Plasma CO2 Removal Due to CRRT and Its Influence on Indirect Calorimetry (MECCIAS)

U

Universitair Ziekenhuis Brussel

Status

Completed

Conditions

CO2 Removal
Continuous Renal Replacement Therapy
Acute Renal Failure
Nutrition Poor

Treatments

Drug: NaCl predilution
Device: IC
Diagnostic Test: blood gas analysis under citrate predilution
Drug: double ultrafiltration
Diagnostic Test: evolution of vitamin and trace elements
Diagnostic Test: blood gas analysis under citrate predilution and double ultrafiltration rate
Dietary Supplement: pause and restart nutritional therapy
Diagnostic Test: blood gas analysis under NaCl predilution
Device: filter replacement

Study type

Interventional

Funder types

Other

Identifiers

NCT03314363
B.U.N. 143201731636

Details and patient eligibility

About

The aim of the present study is to assess the metabolic impact of Continuous Renal Replacement Therapy and overview the obstacles and important factors compromising the use of Indirect Calorimetry in CRRT and suggest a model to overcome these issues.

Full description

Acute kidney injury (AKI) complicates a critical illness from 13% up to 78%, needing renal replacement therapy (RRT) up to10 % of all patients in the intensive care unit (ICU). Both intermittent (IRRT) and continuous renal replacement therapy (CRRT) are used. The advantage of the latter is that it has lesser influence on hemodynamics and is better tolerated in critical ill patients. Another complication during their stay is the inability to feed themselves. Nutrition is a cornerstone in the care for the critical ill and should be started within 3 days of admission to the intensive care unit. To optimize a nutritional prescription, protein and energy targets need to be defined. Predicting formulae based on anthropometric measures and other parameters can be used to calculate the caloric need but indirect calorimetry (IC) remains the gold standard. Caloric need can be derived from Energy expenditure which is calculated with the Weir's equation using carbon dioxide (CO2) production (VCO2) and oxygen (O2) consumption (VO2). Therefore, it is underestimated if CO2 is lost through other means than the normal respiratory route. Hence one of the contra-indications of IC is CRRT. The totalCO2 (tCO2) travels through the vascular structures within the red blood cells or inside plasma. There, most of the content has 3 different forms: as physically dissolved CO2, bicarbonate, and carbamino compounds. These compounds are in equilibrium with each other. During RRT, a potential loss of CO2 and its different forms may occur due to ultrafiltration in the dialysate. No large trials were conducted trying to quantify this loss nor identifying the determining factors which can be used to predict this loss. Indeed, one author even found a gain in tCO2 of the blood during dialysis with acetate. Trisodiumcitrate is used as an anticoagulant during CRRT. It is a weak base and due to pH change may alter the equilibrium of the Henderson-Hasselbalch equation and thus influence the balance between CO2 and HCO3- and its extraction through CRRT. Although indirect calorimetry in the intensive care unit has been evaluated during CRRT, the loss of tCO2was not considered. The investigators explored the possibility to predict and easily calculate this CO2 exchange so IC can be used during CRRT.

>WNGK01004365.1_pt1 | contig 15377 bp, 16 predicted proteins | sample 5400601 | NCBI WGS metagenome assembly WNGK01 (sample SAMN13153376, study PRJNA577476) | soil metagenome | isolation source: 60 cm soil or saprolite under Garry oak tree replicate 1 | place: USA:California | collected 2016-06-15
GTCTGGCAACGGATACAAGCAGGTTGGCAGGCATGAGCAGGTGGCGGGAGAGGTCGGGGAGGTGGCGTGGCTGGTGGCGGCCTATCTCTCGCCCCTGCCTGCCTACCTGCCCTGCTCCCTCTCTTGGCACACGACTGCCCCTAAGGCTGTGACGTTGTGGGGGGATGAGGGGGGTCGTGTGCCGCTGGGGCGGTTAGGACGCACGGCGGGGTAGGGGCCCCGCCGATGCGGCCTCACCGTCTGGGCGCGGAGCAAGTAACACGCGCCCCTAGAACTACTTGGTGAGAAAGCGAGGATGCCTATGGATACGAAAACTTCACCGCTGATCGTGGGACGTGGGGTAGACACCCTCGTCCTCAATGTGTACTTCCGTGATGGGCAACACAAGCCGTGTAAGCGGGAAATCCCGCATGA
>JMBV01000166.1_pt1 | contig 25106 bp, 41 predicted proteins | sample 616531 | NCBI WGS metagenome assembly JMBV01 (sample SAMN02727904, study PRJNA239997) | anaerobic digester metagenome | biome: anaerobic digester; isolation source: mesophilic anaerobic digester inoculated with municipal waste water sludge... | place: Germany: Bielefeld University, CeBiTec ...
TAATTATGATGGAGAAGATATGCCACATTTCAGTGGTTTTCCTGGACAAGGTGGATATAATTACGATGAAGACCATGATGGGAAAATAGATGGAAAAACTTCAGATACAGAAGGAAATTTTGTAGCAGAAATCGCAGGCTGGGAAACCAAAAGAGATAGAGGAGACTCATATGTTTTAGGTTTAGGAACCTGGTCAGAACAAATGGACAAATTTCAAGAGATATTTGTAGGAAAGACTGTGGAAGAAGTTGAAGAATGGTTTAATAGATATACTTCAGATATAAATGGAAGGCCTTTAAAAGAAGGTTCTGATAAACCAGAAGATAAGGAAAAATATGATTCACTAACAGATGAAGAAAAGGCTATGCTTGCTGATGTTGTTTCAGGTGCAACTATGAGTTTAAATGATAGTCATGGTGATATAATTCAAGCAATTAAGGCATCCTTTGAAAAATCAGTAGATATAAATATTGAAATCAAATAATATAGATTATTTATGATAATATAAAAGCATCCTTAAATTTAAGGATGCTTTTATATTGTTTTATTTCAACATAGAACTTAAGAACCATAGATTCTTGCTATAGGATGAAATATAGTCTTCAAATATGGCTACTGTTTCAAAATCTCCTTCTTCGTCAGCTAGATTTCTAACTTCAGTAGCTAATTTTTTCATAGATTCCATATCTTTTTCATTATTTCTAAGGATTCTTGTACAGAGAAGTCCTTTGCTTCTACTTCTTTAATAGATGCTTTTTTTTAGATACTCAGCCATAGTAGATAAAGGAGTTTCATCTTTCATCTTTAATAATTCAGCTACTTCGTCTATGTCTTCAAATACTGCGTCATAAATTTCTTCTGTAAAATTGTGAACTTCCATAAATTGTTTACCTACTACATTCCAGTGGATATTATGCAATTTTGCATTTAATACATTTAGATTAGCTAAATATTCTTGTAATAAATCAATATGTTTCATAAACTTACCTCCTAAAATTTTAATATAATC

Enrollment

10 patients

Sex

All

Ages

18+ years old

Volunteers

No Healthy Volunteers

Inclusion criteria

  • AKI requiring CRRT
  • Patient on CRRT who's filter you want to change

Expected stable patient during the test ( +- 2h) evaluated at discretion of physician :

  • No alteration in medication
  • Stable respiratory settings where no change in conditions is expected. If possible, controlled mode ventilation is preferred.
  • Expected stable pH and lactate
  • no intervention will be made on patient (transport/washing/physiotherapy/…)
  • no alterations on settings of CRRT is expected to be made.
  • Maximal respiratory settings: max FiO2: 60% / max inspiratory plateau pressure 30 mmHg/max tidal volumes 8ml/kg
  • pH between 7,30-7,50, lactate levels <2,0

starting settings CRRT with citrate:

  • Blood pump flow: 150 ml/min
  • Predilution ( citrate): 1500-2300ml/h
  • Dialysate dose: 25-40 ml/kg/h
  • ultrafiltration: 0-300 ml /h
  • Substitution: NaCl 300-800 ml/h or B22: 400-2000 ml/h

Exclusion criteria

  • Pregnancy / lactation
  • Contra-indications for the use of indirect calorimetry as stated by the AARC (FiO2>60%, chest tubes)
  • Severe hemodynamic or ventilator instability.
  • CRRT modalities unusual to daily clinical ICU practice

Trial design

Primary purpose

Diagnostic

Allocation

N/A

Interventional model

Single Group Assignment

Masking

None (Open label)

10 participants in 1 patient group

all patients
Other group
Description:
Classic CRRT with citrate predilution
Treatment:
Dietary Supplement: pause and restart nutritional therapy
Diagnostic Test: blood gas analysis under NaCl predilution
Device: filter replacement
Diagnostic Test: blood gas analysis under citrate predilution and double ultrafiltration rate
Diagnostic Test: evolution of vitamin and trace elements
Drug: double ultrafiltration
Drug: NaCl predilution
Device: IC
Diagnostic Test: blood gas analysis under citrate predilution

Trial contacts and locations

0

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Data sourced from clinicaltrials.gov

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